Whether you buy from your local retailer or on line, conducting preliminary research on several computer-company Web sites can help you refine options and clue you in on pricing. When using on-line computer customizing tools, begin with the standard computer whose specifications are closest to the specifications you want. Then alter the specifications using the customize option. Lage says that adding features such as a slightly faster processor, more RAM, or a bigger, faster hard drive sometimes adds little to the final cost of the computer.

Specifications Budget system

Desktop computer/monitor/software

Operating system: Microsoft Windows XP Home Edition

Application software: Microsoft Works 7.0

Virus protection software: Free 90-day introductory offer

Extended service plan: one year for parts, labor, technical support

Processor: Intel Celeron Processor, 2.6 GHz with 128-kB cache

Memory: 256-MB DDR SDRAM

Hard drive: 40-GB ultra ATA100 5,400-rpm hard drive

Optical drive: 48x/24x/48x CD-RW/DVD combo drive

Case: Micro-Tower case

Expansion slots: three PCI expansion slots

External ports: six USB (two in front and four in back are version 2.0) Parallel, Serial and two PS/2

Certification: Energy Star compliant

Monitors: 17-in. color monitor (15.9-in. viewable area)

Video: Integrated Intel Extreme Graphics with up to 64-MB dynamic video memory

Keyboard: 104+ keyboard

Mouse: two-wheel mouse

Sound system: Integrated enhanced audio

Modem: 56-kB PCI data/fax modem

Network adapter: Integrated Intel 10/100 Ethernet adapter

Standard speakers: two-piece speaker system

Estimated price: $650 to $700 (minus $100 mid-winter rebate)

Typical models: Dell Dimension 2400,Gateway 310S, HP Pavilion a400y (customized to meet specifications)

Multifunction printer/copier/fax/scanner

Estimated cost: $200

Typical models: Hewlett Packard 5510, Canon MultiPASS MP390

Blowout system

Desktop computer/monitor/software

Operating system: Microsoft Windows XP Professional

Application software: Microsoft Works Suite 2004

Additional application software: Microsoft Office Small Business Edition 2003

Extended service plan: three years for parts, labor, technical support

Virus protection software: Free 90-day introductory offer

Processor: Intel Pentium 4 Processor, 3.2 GHz with Hyper-Threading Technology and 800-MHz FSB

Memory: 1,024-MB, 400-MHz DDR SDRAM (two 512-MB modules)

Hard drive: 500 GB (two 250-GB hard drives) serial ATA with 8-MB cache

Optical drives: DVD±RW/±R/CD-RW recorder and DVD drive 48x/24x/48x CD-RW

Floppy drive: 3.5-in., 1.44-MB diskette

Additional media drive: Digital media card reader, 3.5 in.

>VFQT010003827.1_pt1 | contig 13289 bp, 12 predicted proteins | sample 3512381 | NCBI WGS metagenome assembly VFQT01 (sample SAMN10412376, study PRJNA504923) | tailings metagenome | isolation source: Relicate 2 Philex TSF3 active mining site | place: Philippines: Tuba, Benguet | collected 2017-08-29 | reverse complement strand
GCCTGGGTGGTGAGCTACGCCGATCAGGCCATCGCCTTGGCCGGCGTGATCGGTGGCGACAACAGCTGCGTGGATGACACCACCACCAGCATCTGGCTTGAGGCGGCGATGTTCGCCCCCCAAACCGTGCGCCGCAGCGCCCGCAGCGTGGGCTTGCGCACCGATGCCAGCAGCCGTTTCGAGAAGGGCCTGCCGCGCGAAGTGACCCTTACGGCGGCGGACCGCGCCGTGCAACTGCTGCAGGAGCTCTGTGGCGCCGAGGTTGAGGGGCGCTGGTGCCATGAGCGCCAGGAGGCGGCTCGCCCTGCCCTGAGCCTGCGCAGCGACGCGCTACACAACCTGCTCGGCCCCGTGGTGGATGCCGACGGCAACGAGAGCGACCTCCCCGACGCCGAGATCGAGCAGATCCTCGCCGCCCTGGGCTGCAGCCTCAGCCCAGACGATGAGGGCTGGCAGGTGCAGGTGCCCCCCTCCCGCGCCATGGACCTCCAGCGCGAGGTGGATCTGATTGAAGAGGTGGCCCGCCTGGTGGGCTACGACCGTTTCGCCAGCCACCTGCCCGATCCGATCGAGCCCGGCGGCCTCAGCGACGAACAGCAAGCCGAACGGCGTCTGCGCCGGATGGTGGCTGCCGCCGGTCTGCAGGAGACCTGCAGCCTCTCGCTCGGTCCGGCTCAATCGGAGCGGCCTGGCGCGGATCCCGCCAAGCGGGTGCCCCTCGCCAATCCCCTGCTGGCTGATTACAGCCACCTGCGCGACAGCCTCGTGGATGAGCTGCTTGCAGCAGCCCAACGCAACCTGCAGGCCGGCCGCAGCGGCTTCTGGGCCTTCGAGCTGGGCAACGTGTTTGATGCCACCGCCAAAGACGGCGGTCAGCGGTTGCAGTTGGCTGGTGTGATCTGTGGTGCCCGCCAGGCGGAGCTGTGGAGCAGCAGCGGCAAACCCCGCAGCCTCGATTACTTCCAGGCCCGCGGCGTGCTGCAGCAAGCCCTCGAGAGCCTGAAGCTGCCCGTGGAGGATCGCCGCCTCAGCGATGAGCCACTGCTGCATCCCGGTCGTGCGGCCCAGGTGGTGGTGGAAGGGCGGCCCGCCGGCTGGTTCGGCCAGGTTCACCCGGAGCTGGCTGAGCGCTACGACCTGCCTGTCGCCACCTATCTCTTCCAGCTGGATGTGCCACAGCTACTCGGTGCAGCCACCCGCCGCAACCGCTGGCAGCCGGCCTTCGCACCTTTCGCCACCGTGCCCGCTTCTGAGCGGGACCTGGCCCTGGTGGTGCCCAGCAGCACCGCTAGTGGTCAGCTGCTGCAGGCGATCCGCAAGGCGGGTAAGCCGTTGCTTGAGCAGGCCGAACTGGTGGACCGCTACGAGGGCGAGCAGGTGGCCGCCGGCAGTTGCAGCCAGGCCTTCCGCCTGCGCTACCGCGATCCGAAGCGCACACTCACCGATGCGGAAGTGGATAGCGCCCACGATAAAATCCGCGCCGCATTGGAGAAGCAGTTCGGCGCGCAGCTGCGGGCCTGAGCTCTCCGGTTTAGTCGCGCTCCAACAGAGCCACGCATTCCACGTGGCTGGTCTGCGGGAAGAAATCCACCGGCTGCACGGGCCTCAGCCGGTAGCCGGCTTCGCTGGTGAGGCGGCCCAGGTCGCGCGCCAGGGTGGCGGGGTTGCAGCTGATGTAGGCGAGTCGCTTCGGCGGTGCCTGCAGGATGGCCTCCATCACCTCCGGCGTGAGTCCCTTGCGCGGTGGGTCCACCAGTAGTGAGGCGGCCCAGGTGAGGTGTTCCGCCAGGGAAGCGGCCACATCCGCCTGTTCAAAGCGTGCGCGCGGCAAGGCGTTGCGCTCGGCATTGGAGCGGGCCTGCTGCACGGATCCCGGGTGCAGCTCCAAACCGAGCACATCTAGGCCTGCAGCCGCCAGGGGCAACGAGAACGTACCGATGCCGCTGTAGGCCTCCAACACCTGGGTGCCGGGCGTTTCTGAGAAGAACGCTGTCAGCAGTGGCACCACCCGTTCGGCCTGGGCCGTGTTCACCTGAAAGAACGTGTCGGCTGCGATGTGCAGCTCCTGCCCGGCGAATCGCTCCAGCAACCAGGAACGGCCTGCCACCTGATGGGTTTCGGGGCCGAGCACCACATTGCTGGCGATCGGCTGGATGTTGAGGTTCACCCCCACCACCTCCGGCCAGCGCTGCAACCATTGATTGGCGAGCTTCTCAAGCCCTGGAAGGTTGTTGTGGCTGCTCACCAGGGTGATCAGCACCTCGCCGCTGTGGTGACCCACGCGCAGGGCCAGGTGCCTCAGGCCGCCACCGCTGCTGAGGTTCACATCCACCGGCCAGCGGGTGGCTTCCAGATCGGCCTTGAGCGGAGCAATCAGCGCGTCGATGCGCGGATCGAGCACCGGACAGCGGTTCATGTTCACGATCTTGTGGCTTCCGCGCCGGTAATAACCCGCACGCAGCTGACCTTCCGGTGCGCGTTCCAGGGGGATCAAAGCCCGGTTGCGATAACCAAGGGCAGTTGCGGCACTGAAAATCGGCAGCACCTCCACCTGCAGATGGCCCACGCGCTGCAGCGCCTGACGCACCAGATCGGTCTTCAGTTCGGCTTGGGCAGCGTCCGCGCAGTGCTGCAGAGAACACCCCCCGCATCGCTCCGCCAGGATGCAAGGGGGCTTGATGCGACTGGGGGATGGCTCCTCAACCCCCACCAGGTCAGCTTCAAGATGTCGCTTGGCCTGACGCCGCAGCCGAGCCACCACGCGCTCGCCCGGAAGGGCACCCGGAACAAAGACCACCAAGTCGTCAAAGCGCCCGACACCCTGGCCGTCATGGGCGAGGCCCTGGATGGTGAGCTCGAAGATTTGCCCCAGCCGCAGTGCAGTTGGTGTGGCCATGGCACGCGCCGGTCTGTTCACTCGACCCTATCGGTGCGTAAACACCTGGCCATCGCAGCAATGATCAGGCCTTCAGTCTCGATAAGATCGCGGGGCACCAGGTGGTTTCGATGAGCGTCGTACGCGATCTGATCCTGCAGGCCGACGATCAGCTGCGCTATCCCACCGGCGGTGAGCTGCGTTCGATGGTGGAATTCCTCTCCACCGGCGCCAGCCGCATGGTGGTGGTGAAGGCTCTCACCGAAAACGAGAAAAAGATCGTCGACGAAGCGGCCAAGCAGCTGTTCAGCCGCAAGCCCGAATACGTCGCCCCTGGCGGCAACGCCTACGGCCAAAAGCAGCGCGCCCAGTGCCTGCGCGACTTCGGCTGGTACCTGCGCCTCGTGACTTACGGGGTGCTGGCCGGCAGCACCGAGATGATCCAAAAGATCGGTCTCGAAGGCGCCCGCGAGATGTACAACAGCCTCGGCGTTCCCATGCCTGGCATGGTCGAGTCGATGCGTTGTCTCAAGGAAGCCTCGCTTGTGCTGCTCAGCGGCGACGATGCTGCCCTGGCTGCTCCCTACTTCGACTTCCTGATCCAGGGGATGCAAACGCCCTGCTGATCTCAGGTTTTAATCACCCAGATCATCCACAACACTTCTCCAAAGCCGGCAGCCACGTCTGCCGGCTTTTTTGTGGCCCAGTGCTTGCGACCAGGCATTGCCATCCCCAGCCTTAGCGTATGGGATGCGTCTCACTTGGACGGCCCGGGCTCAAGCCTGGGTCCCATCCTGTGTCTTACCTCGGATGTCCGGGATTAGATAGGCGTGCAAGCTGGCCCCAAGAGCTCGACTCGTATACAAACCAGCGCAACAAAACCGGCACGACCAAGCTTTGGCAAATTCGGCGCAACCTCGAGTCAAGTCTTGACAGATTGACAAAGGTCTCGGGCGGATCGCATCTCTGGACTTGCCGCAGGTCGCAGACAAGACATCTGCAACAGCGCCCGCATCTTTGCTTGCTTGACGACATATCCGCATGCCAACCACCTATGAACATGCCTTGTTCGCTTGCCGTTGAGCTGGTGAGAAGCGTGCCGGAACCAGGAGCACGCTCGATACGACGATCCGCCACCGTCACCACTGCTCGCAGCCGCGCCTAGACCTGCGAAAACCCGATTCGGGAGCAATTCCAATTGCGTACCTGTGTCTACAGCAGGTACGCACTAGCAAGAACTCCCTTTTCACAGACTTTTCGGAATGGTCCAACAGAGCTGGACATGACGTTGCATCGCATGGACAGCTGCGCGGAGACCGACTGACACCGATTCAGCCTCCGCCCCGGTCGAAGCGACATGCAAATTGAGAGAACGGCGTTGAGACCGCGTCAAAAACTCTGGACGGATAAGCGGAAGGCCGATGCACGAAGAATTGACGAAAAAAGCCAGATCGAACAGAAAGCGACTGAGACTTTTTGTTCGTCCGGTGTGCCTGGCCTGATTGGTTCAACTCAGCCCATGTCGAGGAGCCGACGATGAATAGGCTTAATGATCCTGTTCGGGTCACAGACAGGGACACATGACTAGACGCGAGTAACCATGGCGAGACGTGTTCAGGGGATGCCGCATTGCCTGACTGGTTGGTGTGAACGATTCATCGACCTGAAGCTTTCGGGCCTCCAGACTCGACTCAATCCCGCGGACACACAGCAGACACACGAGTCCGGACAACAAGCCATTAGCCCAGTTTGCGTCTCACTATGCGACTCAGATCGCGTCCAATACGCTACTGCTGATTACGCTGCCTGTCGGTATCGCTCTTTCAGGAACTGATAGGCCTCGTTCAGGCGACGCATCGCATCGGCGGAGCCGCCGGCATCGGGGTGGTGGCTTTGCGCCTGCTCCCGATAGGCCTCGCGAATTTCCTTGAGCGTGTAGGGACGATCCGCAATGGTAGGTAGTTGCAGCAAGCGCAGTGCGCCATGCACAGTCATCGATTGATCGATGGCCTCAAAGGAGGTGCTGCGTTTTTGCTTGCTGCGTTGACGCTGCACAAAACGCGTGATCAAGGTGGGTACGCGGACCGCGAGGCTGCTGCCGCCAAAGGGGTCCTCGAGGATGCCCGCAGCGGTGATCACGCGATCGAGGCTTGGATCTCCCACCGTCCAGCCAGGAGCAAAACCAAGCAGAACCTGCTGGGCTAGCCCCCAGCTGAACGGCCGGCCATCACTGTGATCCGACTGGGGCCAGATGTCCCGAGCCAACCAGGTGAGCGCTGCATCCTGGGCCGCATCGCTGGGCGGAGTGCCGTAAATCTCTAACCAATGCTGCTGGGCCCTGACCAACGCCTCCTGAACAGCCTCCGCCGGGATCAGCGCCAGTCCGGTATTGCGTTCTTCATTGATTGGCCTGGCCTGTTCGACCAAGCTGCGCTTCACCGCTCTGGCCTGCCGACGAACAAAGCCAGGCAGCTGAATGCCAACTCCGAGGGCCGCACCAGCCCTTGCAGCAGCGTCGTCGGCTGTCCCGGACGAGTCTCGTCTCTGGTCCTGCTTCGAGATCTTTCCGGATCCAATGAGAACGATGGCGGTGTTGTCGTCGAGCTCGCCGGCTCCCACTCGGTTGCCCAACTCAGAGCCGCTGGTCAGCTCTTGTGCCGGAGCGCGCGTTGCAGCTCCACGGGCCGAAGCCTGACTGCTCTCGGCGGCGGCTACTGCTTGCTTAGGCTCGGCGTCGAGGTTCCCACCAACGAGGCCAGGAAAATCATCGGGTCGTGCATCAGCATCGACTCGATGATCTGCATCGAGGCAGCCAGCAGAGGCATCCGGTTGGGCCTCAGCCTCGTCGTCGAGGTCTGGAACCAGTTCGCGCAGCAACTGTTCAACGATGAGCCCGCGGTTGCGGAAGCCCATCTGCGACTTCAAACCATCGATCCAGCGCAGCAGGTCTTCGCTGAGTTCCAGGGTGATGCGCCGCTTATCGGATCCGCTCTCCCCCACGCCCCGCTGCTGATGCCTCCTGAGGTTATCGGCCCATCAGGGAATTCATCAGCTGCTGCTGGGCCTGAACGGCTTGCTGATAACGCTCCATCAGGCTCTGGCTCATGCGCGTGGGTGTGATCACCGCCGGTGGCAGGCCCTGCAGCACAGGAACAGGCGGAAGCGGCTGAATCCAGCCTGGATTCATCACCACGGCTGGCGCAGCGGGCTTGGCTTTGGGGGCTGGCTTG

Monitor: 17- or 18-in. LCD flat panel display analog/digital

Case: Tower case

Controller: Integrated Ultra ATA controller

Expansion slots: five PCI and one AGP

External ports: eight USB 2.0 (two in front and six in back) Parallel, Serial and two PS/2

Certification: Energy Star compliant

Video: 256-MB NVIDIA GeForce FX 5900G Ultra AGP graphics card accelerator with TV out and DVI (or comparable)

Keyboard: Multifunction keyboard

Mouse: USB optical wheel mouse

Sound system: SoundBlaster Audigy 2 audio with IEEE 1394 (FireWire)

Speaker system: Surround sound system with subwoofer

Modem: 56-kB PCI data/fax modem

Network adapter: Integrated Intel 10/100/1000 Ethernet (gigabyte) adapter with communication streaming architecture (CSA)

Estimated price: $3,200 to $3,800

Typical models: Dell Dimension XPS, Gateway 710XL Home Office, HP Pavilion a450y (customized to meet specifications)

Mid-range notebook computer

Operating system: Microsoft Windows XP Professional

Application software: Microsoft Works Suite 7.0

Virus-protection software: Free 90-day introductory offer

Processor: Mobile Intel Pentium 4 Processor, 2.8 to 3 GHz

Memory: 512-MB DDR SDRAM

Hard drive: 40- to 60-GB ultra ATA

Optical drive: Integrated DVD-RW slot load drive

Memory card reader: Integrated 6 in 1

Extended service plan: three years for parts, labor, technical support

Expansion slots: one Type II PC card slot (yield card reader)

External ports: three USB 2.0, VGA, Parallel, two IEEE 1394 (FireWire), S-Video TV-out

Screen: 15-in. SXGA TFT Active Matrix

Video: Integrated Intel graphics with dynamic video memory technology (or comparable)

Keyboard: Full-sized keyboard

Multimedia package: Stereo speakers with subwoofer, headphone/speaker jack and microphone jacks

Battery: Lithium ion battery with AC pack and one-year limited warranty

Modem: Integrated V.92 56-kB modem

Network adapter: Integrated 10/100 Ethernet adapter

Wireless networking adapter: Integrated 802.11g wireless networking card

Estimated price: $1,700 to $2,000

Typical models: Dell Inspiron 5150, Gateway M350xb, HP Compaq Business Notebook nx9010

External router/switch

Estimated price: $79 to $99

Typical models: Linksys WRT54g, Microsoft MN-700, Netgear WGT624

Multifunction printer/copier/fax/scanner

Typical models: Canon imageCLASS MF5550; Hewlett Packard LaserJet 3330mfp

Multifunction printer/ink-jet/printer/copier

Estimated price: $150

Typical models: Canon MultiPass MP360, Hewlett Packard PSC 1350 (customized to meet specifications)